Film Review: Possessed (1947)

Also known as: The Secret (working title)
Release Date: July 26th, 1947
Directed by: Curtis Bernhardt
Written by: Silvia Richards, Ranald MacDougall, Rita Weiman
Music by: Franz Waxman
Cast: Joan Crawford, Van Heflin, Raymond Massey, Geraldine Brooks

Warner Bros., 108 Minutes


“‘I love you’ is such an inadequate way of saying I love you. It doesn’t quite describe how much it hurts sometimes.” – Louise

Joan Crawford was in two different movies with the title Possessed. There was a 1931 picture with Clark Gable and then there was this 1947 film where Crawford put in a performance so damn good that she probably should have won the Oscar.

This film also starred Van Heflin, who – in everything I’ve seen him in – is a sort of reverse femme fatale, as he is a seducer of women in a film era where the woman was usually a conniving and self-absorbed symbol of sexual power. However, unlike his role in 1951’s The Prowler, Van Heflin is not a despicable character here. He is actually a mostly decent guy that just seems to woo the women in the picture, unfortunately to his detriment.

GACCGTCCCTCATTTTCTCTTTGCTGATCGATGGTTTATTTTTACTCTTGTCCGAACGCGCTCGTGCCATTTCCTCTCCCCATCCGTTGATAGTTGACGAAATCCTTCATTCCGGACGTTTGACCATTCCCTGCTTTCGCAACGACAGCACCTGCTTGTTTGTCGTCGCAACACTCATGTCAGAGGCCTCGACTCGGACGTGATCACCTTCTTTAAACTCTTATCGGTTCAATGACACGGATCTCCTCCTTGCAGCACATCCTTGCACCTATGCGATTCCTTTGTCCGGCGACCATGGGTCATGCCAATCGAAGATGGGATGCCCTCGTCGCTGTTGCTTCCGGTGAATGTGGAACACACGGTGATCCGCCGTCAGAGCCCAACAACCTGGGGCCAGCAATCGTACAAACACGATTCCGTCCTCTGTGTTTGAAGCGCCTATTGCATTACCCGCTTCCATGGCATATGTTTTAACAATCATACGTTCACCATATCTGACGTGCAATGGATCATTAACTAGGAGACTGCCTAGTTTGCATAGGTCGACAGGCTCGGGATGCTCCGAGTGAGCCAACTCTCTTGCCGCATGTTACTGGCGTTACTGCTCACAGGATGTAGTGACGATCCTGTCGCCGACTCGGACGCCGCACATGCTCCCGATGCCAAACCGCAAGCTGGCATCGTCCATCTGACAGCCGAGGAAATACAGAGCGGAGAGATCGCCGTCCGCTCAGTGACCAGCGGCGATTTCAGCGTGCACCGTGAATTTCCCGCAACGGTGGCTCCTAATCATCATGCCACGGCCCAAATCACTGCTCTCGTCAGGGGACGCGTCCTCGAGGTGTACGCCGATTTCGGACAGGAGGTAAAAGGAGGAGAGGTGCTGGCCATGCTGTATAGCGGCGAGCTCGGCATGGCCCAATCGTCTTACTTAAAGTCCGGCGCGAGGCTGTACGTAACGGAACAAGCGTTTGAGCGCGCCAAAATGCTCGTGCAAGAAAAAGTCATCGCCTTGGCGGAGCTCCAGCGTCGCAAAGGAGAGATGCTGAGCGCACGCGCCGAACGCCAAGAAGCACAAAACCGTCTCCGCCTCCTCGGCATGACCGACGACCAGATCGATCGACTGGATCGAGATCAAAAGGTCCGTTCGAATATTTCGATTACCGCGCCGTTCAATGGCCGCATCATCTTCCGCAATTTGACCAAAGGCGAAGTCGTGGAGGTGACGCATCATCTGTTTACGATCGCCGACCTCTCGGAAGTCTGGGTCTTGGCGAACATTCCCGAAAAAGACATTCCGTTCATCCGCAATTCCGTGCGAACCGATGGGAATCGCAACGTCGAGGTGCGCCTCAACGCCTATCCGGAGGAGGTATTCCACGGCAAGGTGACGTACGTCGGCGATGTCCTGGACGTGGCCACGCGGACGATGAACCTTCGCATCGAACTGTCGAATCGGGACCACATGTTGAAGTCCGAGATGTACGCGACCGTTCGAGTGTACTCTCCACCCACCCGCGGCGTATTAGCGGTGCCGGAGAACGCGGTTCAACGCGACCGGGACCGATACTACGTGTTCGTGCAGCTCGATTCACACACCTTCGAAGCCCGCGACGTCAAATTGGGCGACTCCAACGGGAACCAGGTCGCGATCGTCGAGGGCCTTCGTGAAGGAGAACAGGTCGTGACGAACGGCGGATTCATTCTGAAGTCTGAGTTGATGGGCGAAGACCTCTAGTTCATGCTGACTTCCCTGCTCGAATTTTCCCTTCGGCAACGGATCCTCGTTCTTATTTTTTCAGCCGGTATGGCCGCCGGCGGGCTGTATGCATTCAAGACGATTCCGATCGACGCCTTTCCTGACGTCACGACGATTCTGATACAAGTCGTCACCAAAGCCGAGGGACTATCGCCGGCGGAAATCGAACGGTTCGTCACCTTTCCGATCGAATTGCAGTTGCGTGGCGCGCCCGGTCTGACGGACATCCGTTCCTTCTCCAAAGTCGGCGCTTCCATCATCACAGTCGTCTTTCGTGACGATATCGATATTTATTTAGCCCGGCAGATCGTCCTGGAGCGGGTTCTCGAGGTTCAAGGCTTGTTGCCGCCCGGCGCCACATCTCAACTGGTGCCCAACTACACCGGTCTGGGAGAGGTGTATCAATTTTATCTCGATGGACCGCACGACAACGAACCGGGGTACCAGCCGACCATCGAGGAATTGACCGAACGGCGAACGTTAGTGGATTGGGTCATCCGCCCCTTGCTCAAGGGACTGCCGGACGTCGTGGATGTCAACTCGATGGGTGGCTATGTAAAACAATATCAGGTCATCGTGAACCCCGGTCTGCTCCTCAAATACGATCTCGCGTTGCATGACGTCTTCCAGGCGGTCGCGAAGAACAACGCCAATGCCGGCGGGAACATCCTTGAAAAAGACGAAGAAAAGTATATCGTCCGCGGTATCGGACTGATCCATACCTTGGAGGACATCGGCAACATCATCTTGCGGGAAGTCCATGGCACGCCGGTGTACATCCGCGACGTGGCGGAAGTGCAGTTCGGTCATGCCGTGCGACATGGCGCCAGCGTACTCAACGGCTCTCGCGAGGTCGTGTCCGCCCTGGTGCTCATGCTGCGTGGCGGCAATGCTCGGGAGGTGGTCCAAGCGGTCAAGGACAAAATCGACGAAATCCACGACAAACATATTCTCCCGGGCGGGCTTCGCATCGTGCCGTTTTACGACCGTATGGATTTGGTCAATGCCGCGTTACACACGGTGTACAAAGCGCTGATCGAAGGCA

Joan Crawford also isn’t the typical femme fatale in this movie. She isn’t necessarily conniving or evil, she has a severe mental illness, even if the film sort of dances around that a bit to keep an air of mystery. Her actions and the bad things that she does are an effect of her obsession over Heflin’s character. She’s a person that needs help but doesn’t actually get it until after tragedy.

While this displays a lot of the noir tropes, it uses that style to tell a very different story, at least from what I’ve seen in the genre. It is a film about obsession and paranoia and what that can do to a nice person.

The actions of Joan Crawford’s character may have been a bit more puzzling and mysterious to the filmgoing audiences of the 1940s but now that understanding mental illness has come a long way since Possessed was released, I think modern audiences may view this film differently and have a sort of soft spot for Crawford and her struggles.

Superbly acted, across the board, 1947’s Possessed is one of the best Joan Crawford pictures that I’ve seen and it boasts a tremendous performance from her.

Rating: 8/10